Resistance 3 Campaign Preview
Insomniac's latest shooter mixes a somber atmosphere with elaborate weaponry. Here's what we think of the first few hours.
The campaign in Resistance 3 kind of makes you think about ladders. Now, wait, bear with us a moment. See, the ladders in Resistance 3 aren't great. You scale them with these slow, awkwardly stilted climbing animations that make you wonder whether your character has a secret fear of heights. In most games, you wouldn't notice this sort of thing, but here, it's just jarring. At least it was for us. We couldn't help it. Every other part of Resistance 3's campaign is ridiculously well done.
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Sony recently sent over a build featuring the first couple of hours of Resistance 3's story campaign, and there was no shortage of cackling with glee as we made our way across the Midwest in the shoes of hero Joseph Capelli. Resistance 3's protagonist is a guy who's just been trying to lay low, avoid the Chimeran invaders that terrorized his time in the military, and carve out a new life hiding in small-town Oklahoma with his wife and son. But as luck so often has it, the alien menace finds him--we won't spoil who's fault that is--and now, Joseph has been pushed out on a reluctant expedition to New York where the Chimera have installed a device to freeze the Earth.
From the outset, it's clear that this isn't the same type of scenario as in Resistance 2. You're not fighting in a squad of elite soldiers known as the Sentinels. You're an unlikely hero, dishonorably discharged from the military and now living among a band of refugees without a whole lot in your favor. There's this theme of bleakness and despair that comes across exceptionally well in the game's atmosphere. Whether it's the wind whistling through the bare trees of a desolate Oklahoma forest, the light creeping through the boarded-up windows of a darkened safe house, or the survivors with missing limbs standing around in morose dejection, all of these little details create a tremendous sense of place. It's as though the battle has long since been lost, and by this point, you're really only fighting out of spite.
Well, spite and perhaps the faintest of faint glimmers of hope. You start the game in small-town Oklahoma, fighting Chimera in wilted corn fields and dried-out river beds. But your journey eventually takes you on a route along the foggy Mississippi River where you pass through the tragic remains of a flooded town. Soon after, you'll progress toward the ruins of St. Louis, where a band of well-equipped survivors called the Remnants have carved out a sense of purpose amid the wreckage. It's here that you discover these Remnants are pretty much your new best friends. Though probably incredibly smelly from hanging out in the sewers, these survivors have access to a VTOL aircraft, which is something that would make your journey to New York a whole lot easier.
In traditional Resistance fashion, this bleak road trip is made more exciting by a collection of terrific weapons, each with a primary and alternate fire. But this game breaks with recent tradition by not limiting you to two weapons at a time, as the weapon wheel from the original Resistance makes a return here. It seems like a minor change in the early goings, but as you progress through the story and pick up more outlandish Chimeran weaponry, the ability to choose from a half-dozen wildly varied firearms on the fly adds a lot of excitement and room for creativity. Even the human weapons can be pretty fun. Case in point: Your shrapnel grenade is made from a modified bean can.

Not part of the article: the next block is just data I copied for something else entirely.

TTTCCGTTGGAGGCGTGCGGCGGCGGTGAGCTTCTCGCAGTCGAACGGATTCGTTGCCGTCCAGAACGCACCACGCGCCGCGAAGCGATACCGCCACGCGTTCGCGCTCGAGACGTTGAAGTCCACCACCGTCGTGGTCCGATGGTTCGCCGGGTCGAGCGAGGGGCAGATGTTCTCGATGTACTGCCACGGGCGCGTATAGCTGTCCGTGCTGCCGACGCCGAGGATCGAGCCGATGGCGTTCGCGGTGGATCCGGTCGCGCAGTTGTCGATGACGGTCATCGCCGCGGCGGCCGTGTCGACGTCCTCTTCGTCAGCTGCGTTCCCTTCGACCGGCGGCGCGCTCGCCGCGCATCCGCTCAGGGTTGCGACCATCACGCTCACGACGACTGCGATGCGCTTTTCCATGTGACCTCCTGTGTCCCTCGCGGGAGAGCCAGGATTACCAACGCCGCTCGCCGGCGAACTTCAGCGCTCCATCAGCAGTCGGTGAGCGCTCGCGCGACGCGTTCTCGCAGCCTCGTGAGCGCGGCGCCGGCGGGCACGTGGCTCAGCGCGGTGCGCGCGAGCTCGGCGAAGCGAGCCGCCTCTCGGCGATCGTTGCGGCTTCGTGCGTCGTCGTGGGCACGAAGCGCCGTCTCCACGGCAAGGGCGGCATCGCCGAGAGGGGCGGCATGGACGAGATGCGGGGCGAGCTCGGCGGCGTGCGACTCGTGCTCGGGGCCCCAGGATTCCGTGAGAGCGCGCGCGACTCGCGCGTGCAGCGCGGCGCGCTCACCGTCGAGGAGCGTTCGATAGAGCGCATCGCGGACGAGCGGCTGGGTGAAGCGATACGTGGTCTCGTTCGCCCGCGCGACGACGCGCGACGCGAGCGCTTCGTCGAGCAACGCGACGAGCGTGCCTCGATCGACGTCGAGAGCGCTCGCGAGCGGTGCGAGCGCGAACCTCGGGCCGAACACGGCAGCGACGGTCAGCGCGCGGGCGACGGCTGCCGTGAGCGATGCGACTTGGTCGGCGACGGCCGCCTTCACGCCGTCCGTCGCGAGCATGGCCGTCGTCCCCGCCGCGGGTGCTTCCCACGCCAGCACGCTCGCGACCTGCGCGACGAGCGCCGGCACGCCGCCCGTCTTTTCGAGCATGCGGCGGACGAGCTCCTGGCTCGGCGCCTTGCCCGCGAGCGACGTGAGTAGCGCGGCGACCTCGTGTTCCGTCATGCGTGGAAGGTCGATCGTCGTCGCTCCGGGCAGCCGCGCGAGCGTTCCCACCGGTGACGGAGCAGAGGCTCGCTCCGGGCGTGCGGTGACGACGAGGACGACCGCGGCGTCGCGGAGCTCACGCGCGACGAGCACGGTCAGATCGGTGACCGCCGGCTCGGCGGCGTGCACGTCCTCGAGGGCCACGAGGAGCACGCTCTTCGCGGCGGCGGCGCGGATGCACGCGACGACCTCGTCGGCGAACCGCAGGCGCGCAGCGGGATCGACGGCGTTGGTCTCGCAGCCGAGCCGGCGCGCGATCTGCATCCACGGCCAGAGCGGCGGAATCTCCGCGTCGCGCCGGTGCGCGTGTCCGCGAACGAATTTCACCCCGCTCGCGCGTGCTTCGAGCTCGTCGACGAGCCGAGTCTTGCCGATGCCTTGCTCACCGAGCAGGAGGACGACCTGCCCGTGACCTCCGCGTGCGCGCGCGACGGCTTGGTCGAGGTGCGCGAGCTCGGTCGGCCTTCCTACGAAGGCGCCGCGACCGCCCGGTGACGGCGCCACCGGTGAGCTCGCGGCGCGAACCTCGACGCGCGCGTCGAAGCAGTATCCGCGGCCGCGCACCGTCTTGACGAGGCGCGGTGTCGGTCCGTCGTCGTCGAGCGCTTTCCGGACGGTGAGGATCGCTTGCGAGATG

The weapons feel terrific, too. They all pack a devastating punch, and the enemies take damage in gruesomely realistic fashion. (Seriously, don't use that Rossmore shotgun at close range unless you have a strong stomach.) While you can use pretty much any weapon on any enemy, there tends to be a best one for any given situation. One of the new enemies is called the Long Legs, and these are guys who jump 50 feet in the air from spot to spot across the battlefield. Good luck if you're trying to use the bull's-eye assault rifle's primary fire, but if you can tag them with the alternate fire, your bullets will then follow them around the map wherever they leap. Then, there's a new gun called the atomizer, which proved to be a life saver in a stretch of the St. Louis level that had us trekking through a nearly pitch-black underground cellar. This was an eerie, survival horror sort of level where the darkness was occasionally punctuated by Chimera bursting from gestation pods. Apart from a dim flashlight, we could really only hear them, except, that is, for when we fired the atomizer. This thing fires a burst of electricity at any enemy within a few feet of you while illuminating the room in a creepy bluish light to give you a helpful look at what's ahead.
There's a lot more we can talk about; there's the fact that the game's impressive AI has last survivor enemies retreating to a safe destination to pick you off from afar and the fact that the incredible sense of atmosphere gives Killzone 3 a run for its money with beautiful lighting and smoke effects. And sure, there are also nitpicks, like the aforementioned ladders and the fact that some massive enemies--like the new Brawler--go down surprisingly quickly. But all you really need to know is that the team at Insomniac has created a terrific campaign, one that strikes a great balance between the new (its bleak middle-American setting and tone) and the familiar (the elaborate and varied weaponry). Needless to say, we're very excited to see where Capelli's journey goes after these first few hours.
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